In a schematic cross section, FIG. 5 shows different possibilities for how the component chip BC can lie on the support frame SR. According to FIG. 5A, the edge of the component chip BC can lie in the center on the support frame SR. As a tolerance value both for the positioning of the support frame SR and also the positioning of the component chip BC on the support frame SR, nearly the entire width of the support frame SR remains.

FIG. 5B shows a variant in which the support frame SR reaches up to the separating line TL that represents the later component edge. This construction requires a separation of the components by means of a cut guided by the support frame SR, wherein a peripheral strip of the metallic surface is simultaneously produced at the cutting edges of the support frame SR.

FIG. 5C shows a component chip BC whose edge projects past the support frame SR. FIG. 5D shows a limiting case in which the outer edge of the support frame SR and the outer edge of the component chip BC terminate flush. This, however, is an ideal case that is neither aimed for nor maintained in practice due to tolerances to be maintained. As a rule, such an arrangement is selected that results in a minimum component volume or minimum component surface. Constructions according to FIGS. 5A and 5B are preferred when only little contact surface is available on the bottom side of the component chip BC that is free from component structures. Constructions according to FIGS. 5C and 5D are optimized with respect to the base surface of the mounting sites.

FIG. 6 shows a possibility for sealing the component in the joint region between the component chip BC and support frame SR. As shown in FIG. 6, this can be realized by applying a cover film AF. This is relatively thick and comprises a polymer in the B state, so that it can deform thermally and then harden. During the lamination, the cover film AF is deposited, for example, by heating and pressure, onto the surface so that it closely follows the topography without leaving cavities during the lamination between the cover film AF and carrier wafer TW or frame structure SR and component chip BC. Simultaneously, a planarized surface is maintained. Due to the overall height of the laminated cover film above the component chip BC, it is guaranteed that the component chip BC is also covered by the cover film AF, like its joint region to the frame structure.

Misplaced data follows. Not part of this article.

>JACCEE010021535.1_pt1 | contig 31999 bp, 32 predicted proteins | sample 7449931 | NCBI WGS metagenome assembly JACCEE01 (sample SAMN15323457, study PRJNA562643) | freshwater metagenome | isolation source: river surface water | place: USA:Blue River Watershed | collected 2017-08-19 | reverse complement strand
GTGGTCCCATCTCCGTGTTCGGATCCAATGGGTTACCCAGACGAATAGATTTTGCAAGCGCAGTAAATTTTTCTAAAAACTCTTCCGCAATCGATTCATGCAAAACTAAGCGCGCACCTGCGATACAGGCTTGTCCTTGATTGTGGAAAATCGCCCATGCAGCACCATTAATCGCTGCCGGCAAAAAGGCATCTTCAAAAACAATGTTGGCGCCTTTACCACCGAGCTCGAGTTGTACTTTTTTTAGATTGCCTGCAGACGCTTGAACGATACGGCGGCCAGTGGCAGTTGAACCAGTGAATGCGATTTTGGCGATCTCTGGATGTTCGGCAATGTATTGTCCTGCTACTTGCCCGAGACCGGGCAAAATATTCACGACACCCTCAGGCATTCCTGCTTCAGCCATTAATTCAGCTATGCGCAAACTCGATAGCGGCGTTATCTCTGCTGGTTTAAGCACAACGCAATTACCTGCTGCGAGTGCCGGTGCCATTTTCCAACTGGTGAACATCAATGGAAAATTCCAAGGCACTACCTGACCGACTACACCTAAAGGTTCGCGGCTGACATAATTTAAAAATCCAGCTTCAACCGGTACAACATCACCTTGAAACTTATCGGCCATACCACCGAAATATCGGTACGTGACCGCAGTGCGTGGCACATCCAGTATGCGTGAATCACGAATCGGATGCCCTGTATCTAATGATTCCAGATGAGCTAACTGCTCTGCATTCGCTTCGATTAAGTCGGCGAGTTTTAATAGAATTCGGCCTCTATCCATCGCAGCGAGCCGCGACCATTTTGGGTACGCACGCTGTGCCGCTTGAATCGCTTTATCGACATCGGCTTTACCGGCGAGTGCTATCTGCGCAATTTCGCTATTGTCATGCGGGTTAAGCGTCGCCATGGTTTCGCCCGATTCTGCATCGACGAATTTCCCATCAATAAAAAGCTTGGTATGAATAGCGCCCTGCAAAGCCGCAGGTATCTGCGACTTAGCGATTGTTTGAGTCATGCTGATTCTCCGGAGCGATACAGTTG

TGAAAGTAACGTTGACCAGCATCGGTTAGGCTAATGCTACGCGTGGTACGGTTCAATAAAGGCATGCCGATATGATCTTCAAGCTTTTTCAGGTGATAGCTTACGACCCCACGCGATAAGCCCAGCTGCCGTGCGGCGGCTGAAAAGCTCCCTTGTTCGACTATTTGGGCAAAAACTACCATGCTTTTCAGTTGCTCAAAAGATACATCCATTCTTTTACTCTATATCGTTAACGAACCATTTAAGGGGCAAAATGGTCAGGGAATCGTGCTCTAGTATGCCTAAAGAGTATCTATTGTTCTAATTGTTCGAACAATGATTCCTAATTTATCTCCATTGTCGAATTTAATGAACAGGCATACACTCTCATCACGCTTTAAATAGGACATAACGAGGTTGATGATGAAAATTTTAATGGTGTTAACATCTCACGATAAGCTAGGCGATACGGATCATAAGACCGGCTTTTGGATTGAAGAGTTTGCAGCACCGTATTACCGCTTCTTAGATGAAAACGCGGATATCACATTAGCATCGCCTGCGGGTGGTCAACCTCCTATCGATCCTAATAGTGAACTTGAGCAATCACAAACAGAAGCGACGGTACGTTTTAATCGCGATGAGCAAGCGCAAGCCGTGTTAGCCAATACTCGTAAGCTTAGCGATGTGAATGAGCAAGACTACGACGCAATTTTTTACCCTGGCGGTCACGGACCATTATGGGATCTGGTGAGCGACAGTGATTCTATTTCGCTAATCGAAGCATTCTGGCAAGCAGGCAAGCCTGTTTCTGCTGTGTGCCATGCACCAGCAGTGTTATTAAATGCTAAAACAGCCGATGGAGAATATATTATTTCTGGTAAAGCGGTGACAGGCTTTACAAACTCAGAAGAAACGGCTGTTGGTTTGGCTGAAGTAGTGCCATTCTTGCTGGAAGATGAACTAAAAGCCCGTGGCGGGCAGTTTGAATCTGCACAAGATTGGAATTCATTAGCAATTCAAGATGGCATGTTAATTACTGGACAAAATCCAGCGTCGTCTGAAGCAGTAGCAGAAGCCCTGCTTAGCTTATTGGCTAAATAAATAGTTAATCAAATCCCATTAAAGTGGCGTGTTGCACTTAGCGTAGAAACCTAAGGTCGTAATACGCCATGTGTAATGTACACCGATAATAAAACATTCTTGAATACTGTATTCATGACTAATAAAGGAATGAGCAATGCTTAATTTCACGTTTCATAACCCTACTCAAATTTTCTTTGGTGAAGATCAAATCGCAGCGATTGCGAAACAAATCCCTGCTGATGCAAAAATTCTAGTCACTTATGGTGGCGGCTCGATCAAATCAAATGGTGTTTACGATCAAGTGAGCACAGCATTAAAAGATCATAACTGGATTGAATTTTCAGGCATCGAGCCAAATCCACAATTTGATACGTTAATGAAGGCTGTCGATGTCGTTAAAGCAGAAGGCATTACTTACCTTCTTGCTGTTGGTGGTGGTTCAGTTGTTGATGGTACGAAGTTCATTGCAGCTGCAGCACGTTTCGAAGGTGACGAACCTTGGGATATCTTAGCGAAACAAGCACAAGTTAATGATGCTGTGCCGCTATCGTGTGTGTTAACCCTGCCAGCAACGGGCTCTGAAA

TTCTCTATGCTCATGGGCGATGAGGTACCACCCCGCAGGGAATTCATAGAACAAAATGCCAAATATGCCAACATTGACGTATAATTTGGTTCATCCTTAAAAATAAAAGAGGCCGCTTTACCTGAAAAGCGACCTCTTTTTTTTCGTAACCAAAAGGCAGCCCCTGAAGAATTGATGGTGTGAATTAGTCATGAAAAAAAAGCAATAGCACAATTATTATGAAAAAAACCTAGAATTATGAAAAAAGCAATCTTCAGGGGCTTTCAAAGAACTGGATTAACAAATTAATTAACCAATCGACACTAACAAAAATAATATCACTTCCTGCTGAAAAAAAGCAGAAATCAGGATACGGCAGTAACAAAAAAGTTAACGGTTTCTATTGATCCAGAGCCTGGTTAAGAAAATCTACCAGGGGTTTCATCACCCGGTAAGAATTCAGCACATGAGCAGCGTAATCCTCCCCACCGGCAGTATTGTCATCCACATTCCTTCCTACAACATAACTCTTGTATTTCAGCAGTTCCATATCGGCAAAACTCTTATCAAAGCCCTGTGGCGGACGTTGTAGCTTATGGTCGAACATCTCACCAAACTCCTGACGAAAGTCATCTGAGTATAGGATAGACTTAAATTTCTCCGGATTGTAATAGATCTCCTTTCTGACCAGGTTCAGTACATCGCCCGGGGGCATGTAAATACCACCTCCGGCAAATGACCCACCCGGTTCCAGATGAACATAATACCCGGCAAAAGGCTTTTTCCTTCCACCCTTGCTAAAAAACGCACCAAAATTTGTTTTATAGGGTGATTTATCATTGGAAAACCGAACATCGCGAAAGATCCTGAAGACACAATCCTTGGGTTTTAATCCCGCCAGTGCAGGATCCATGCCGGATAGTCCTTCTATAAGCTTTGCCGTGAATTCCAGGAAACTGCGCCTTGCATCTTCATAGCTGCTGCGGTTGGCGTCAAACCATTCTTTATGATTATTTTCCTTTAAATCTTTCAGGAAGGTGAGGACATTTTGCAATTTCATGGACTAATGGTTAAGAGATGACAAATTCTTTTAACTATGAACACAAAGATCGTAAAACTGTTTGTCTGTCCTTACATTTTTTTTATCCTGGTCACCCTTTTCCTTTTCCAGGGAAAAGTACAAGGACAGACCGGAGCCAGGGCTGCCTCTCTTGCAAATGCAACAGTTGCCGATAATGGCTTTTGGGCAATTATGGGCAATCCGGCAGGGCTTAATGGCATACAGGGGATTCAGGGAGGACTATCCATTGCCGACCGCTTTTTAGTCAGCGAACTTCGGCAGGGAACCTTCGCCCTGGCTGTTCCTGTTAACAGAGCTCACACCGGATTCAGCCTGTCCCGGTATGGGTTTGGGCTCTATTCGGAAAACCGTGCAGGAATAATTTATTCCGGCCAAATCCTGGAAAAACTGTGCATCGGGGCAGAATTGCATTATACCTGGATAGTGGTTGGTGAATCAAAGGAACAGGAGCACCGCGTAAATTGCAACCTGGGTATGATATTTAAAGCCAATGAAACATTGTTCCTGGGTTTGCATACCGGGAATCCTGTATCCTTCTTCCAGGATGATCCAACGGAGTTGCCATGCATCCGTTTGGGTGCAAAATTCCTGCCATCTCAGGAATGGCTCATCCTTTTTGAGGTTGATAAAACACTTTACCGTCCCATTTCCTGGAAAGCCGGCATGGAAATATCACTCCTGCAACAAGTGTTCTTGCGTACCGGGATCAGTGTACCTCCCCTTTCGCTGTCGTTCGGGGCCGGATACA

In one variant of this method, a laminate film LF that is made, in particular, from a soft thermoplastic material, can be deposited under the cover film AF. Such a thin film can be laminated more easily and with lower contact pressure than the relatively thick cover film AF. Its low modulus of elasticity also has the result that the component chip BC itself is optimally protected against forces that could act on the component chip BC during the soldering of this chip, during thermal cycles, or first in the second level in the remolded module (provided with a molding encapsulation), because it represents to a certain extent a buffer and can also better absorb and distribute incoming forces. The laminate film LF and cover film AF can be laminated in separate steps or in the same step. FIG. 7 shows, in sections, a component sealed in this way in schematic cross section.

FIG. 8 shows another possibility for sealing in which, in the first step, a laminate film LF is deposited similar to the construction according to FIG. 7. After deposition, the laminate film LF can be structured, wherein at least the joint region between the frame structure and component chip BC remains covered by the laminate film LF. Due to the structuring, underlying solid material, in particular, the frame structure and/or a part of the surface of the carrier wafer TW can be exposed in the region of a peripheral sealing edge. In the next step, above the laminate film LF a backside metallization structure RM is produced, for example, similarly as shown in FIG. 1 for the support frame SR, in a two-step method by means of a base metallization structure that is deposited in a thin-film method and that can then be reinforced galvanically. The base layer can contain, for example, titanium. The galvanic reinforcement can include copper.